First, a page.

FBI chief seeks more agents as whistleblower blasts management

FBI Director Mueller told Congress today his agency needs additional agents, money and time as it works to meet its "paramount mission of prevention" in an age of terrorism, the Associated Press reported.

"The FBI must become better at shaping its workforce, collaborating with its partners, applying technology to support investigations, operations and analyses, protecting our information and developing core competencies," Mueller said in remarks prepared for delivery to the Senate Judiciary Committee.

Mueller was speaking as President Bush took steps to overhaul the nation's system for terrorism security, nine months after the Sept. 11 terrorist attacks.

Senate Judiciary Committee Chairman Patrick Leahy, D-Vt., complimented Mueller for his candor in responding to the terrorist attacks, particularly for conceding that it is impossible to say if the Sept. 11 attacks might have been prevented. At the same time, he expressed unhappiness that Congress had not been informed about the existence of a memo alerting FBI officials that several suspicious Arabs were training at a U.S. aviation school in Arizona.

In much-anticipated testimony, FBI whistleblower Coleen M. Rowley told lawmakers that money and manpower were the least of the agency's problems. Rowley said the agency's more significant problems involved increasing bureaucracy, acute careerism, excessive management layers, an overabundance of unnecessary paperwork and constant roadblocks preventing agents from effectively handling cases.

"I've heard there is a saying at FBI headquarters: 'Big cases, big problems; little cases, little problems; no cases, no problems,'" Rowley told lawmakers. "The idea that inaction is somehow the key to success manifests itself repeatedly, because up to now the consequences of inaction have not been that apparent, while the opposite has been true for instances when FBI leaders did take some action."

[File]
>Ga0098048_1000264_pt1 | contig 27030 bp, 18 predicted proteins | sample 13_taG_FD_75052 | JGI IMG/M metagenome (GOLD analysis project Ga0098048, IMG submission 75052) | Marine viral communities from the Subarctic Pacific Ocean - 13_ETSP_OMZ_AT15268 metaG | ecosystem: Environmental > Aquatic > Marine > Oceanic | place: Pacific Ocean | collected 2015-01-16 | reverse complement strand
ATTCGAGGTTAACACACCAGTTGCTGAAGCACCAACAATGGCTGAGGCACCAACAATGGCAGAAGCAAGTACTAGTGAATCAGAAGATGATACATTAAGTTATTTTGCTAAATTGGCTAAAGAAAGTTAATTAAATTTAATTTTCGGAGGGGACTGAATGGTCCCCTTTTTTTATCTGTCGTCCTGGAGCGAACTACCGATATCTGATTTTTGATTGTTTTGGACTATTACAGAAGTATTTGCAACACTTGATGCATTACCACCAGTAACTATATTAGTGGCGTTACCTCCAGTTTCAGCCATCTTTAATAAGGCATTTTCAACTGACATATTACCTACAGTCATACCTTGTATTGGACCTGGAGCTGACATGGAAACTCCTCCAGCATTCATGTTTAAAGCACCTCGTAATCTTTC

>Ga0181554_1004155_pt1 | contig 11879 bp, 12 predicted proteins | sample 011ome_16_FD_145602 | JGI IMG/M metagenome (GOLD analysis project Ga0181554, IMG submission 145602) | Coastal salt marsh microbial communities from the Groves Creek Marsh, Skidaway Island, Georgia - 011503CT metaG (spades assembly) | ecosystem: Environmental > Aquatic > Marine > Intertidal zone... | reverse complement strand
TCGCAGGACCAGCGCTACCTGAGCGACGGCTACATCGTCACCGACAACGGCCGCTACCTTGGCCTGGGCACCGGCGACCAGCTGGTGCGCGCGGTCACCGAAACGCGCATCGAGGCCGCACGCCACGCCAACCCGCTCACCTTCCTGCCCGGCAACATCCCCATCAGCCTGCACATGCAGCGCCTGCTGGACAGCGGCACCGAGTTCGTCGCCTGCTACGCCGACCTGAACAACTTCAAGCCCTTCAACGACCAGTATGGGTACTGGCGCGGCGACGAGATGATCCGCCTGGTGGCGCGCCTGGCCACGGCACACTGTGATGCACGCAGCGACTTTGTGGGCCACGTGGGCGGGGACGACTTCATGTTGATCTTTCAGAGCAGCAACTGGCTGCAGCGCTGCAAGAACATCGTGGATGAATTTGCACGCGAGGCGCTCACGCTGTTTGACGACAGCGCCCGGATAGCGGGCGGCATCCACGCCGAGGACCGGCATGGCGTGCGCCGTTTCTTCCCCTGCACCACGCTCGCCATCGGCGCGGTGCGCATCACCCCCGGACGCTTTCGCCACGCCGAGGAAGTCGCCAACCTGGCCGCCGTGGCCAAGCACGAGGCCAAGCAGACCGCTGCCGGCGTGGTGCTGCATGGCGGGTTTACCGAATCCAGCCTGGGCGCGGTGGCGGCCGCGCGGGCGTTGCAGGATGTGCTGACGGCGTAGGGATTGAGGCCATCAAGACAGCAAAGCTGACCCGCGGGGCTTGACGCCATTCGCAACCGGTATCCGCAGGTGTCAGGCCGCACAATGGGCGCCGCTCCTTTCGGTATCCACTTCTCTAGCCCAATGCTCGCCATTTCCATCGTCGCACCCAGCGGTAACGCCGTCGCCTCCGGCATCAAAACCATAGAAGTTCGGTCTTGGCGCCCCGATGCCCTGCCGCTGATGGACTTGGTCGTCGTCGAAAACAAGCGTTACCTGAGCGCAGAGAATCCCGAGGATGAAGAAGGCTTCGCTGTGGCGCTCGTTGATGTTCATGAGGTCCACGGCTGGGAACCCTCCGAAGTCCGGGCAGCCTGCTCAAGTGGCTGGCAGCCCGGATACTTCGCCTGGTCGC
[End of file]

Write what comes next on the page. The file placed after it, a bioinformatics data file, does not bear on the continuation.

Rowley described an incident where a supervisor gave up his position because of the reams of paperwork required to produce a myriad of needless reports.

"It's one thing to work around the clock on a breaking kidnapping, armored car robbery, terrorist incident, etc., but it's quite another to have to spend hours engaged in completing the myriad of required 'reports' the FBI bureaucracy has spawned in order, at least in part, to justify its existence," Rowley testified.

Rowley recommended that FBI officials implement a new mechanism for handling disagreements between agents and lawyers about pursuing cases.

"Just as a person diagnosed with a serious medical problem often obtains a second opinion before embarking on a course of treatment, FBI investigators ought to be able to pursue a second opinion from a cadre of federal attorneys with greater expertise in terrorism matters than the average assistant United States attorney when the potential consequences are serious and substantial disagreement exists between the investigators and the lawyers," Rowley said.

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